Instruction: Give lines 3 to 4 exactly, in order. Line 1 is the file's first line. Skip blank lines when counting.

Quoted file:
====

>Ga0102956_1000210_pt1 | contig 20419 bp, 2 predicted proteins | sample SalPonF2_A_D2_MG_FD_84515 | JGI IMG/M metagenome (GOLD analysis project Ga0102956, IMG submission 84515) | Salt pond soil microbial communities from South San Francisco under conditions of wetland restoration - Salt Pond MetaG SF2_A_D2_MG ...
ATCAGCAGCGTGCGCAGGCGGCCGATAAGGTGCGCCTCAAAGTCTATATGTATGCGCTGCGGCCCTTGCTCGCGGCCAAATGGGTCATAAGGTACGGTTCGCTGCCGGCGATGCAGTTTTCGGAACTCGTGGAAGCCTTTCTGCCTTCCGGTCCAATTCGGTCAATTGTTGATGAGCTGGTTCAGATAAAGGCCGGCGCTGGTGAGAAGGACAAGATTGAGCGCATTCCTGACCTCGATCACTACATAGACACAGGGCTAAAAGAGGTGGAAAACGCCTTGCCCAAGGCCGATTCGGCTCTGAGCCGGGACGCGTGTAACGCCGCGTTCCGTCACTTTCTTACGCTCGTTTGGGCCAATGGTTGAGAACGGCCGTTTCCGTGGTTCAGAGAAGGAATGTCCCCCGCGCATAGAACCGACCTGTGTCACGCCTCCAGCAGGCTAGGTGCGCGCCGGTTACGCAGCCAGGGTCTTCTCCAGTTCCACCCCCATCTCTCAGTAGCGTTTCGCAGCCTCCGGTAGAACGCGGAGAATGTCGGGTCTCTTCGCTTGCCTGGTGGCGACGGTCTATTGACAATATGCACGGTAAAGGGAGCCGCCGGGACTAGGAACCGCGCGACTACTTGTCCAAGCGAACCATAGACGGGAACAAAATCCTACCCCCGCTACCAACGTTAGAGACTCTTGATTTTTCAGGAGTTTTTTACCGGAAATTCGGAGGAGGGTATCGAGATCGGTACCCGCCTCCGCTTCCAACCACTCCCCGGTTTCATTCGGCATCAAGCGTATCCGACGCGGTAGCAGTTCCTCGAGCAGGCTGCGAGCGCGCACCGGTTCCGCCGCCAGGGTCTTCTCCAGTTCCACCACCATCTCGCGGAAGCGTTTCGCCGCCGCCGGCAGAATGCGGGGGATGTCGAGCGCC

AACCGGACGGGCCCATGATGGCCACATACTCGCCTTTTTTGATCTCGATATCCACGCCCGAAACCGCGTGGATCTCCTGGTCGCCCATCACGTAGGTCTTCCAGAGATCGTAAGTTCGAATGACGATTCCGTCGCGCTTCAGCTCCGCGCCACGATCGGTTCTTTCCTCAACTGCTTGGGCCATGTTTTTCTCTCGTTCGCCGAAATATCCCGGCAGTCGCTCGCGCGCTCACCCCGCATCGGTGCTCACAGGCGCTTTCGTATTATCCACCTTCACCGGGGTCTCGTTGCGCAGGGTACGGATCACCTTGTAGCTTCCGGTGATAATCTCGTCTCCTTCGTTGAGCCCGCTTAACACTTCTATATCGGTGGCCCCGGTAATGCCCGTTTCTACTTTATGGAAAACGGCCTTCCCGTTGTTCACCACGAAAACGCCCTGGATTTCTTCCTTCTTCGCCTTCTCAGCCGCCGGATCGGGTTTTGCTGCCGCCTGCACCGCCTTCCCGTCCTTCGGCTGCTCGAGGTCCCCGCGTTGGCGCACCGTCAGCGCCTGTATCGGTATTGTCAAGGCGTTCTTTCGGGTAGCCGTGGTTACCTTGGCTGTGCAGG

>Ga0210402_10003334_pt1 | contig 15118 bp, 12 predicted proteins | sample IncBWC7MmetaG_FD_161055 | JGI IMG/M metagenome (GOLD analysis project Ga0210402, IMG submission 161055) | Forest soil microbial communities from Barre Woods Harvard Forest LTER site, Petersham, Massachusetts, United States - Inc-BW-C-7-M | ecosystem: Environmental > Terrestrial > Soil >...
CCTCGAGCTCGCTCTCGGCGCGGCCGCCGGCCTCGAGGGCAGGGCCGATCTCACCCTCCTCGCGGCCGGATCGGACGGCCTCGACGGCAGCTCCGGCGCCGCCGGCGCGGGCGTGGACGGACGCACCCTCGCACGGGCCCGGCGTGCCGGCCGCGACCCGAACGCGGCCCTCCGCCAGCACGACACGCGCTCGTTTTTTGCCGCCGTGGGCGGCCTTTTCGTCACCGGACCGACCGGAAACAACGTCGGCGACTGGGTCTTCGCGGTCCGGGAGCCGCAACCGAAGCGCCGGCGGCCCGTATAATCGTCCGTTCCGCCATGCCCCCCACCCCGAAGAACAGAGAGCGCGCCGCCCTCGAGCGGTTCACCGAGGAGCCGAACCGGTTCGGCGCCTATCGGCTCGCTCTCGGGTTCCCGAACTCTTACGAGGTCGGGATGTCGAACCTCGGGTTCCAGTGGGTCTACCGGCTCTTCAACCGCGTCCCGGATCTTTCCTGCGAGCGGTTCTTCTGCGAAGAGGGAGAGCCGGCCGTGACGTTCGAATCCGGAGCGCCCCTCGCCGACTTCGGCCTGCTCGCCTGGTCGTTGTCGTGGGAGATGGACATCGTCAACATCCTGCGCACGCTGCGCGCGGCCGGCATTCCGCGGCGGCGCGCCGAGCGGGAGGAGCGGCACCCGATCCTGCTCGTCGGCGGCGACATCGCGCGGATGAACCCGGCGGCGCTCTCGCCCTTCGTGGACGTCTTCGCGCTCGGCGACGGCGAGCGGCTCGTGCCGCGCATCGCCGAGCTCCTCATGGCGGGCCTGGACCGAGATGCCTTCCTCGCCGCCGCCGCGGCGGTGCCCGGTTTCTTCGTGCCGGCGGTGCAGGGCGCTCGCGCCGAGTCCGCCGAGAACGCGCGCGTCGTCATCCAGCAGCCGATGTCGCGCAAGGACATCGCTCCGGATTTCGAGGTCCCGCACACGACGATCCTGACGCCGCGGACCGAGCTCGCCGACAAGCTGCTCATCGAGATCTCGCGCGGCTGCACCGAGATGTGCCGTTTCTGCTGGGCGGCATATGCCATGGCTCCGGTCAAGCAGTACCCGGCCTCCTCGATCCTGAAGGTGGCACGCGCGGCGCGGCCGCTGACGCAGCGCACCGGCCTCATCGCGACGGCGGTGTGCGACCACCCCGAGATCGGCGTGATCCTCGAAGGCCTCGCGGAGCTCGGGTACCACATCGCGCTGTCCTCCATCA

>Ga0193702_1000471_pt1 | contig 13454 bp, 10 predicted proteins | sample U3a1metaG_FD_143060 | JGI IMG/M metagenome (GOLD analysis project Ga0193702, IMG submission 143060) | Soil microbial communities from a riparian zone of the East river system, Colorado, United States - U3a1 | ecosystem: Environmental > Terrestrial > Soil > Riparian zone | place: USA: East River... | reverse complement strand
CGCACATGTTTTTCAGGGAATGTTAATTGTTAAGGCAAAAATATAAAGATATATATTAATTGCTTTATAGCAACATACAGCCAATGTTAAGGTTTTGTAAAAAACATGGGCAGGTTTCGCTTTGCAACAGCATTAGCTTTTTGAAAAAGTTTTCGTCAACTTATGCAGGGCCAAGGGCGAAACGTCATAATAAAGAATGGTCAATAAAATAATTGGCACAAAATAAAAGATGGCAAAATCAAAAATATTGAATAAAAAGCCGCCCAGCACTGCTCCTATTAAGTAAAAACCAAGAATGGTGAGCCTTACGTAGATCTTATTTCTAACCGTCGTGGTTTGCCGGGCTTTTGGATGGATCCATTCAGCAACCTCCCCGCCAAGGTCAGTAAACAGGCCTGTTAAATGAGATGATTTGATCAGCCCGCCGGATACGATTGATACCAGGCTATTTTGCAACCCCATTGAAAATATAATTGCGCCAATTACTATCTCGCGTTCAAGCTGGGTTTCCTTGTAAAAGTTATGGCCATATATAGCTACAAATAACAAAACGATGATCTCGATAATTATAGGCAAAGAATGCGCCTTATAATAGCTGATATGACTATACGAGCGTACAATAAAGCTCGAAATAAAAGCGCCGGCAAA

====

AACCGGACGGGCCCATGATGGCCACATACTCGCCTTTTTTGATCTCGATATCCACGCCCGAAACCGCGTGGATCTCCTGGTCGCCCATCACGTAGGTCTTCCAGAGATCGTAAGTTCGAATGACGATTCCGTCGCGCTTCAGCTCCGCGCCACGATCGGTTCTTTCCTCAACTGCTTGGGCCATGTTTTTCTCTCGTTCGCCGAAATATCCCGGCAGTCGCTCGCGCGCTCACCCCGCATCGGTGCTCACAGGCGCTTTCGTATTATCCACCTTCACCGGGGTCTCGTTGCGCAGGGTACGGATCACCTTGTAGCTTCCGGTGATAATCTCGTCTCCTTCGTTGAGCCCGCTTAACACTTCTATATCGGTGGCCCCGGTAATGCCCGTTTCTACTTTATGGAAAACGGCCTTCCCGTTGTTCACCACGAAAACGCCCTGGATTTCTTCCTTCTTCGCCTTCTCAGCCGCCGGATCGGGTTTTGCTGCCGCCTGCACCGCCTTCCCGTCCTTCGGCTGCTCGAGGTCCCCGCGTTGGCGCACCGTCAGCGCCTGTATCGGTATTGTCAAGGCGTTCTTTCGGGTAGCCGTGGTTACCTTGGCTGTGCAGG

>Ga0210402_10003334_pt1 | contig 15118 bp, 12 predicted proteins | sample IncBWC7MmetaG_FD_161055 | JGI IMG/M metagenome (GOLD analysis project Ga0210402, IMG submission 161055) | Forest soil microbial communities from Barre Woods Harvard Forest LTER site, Petersham, Massachusetts, United States - Inc-BW-C-7-M | ecosystem: Environmental > Terrestrial > Soil >...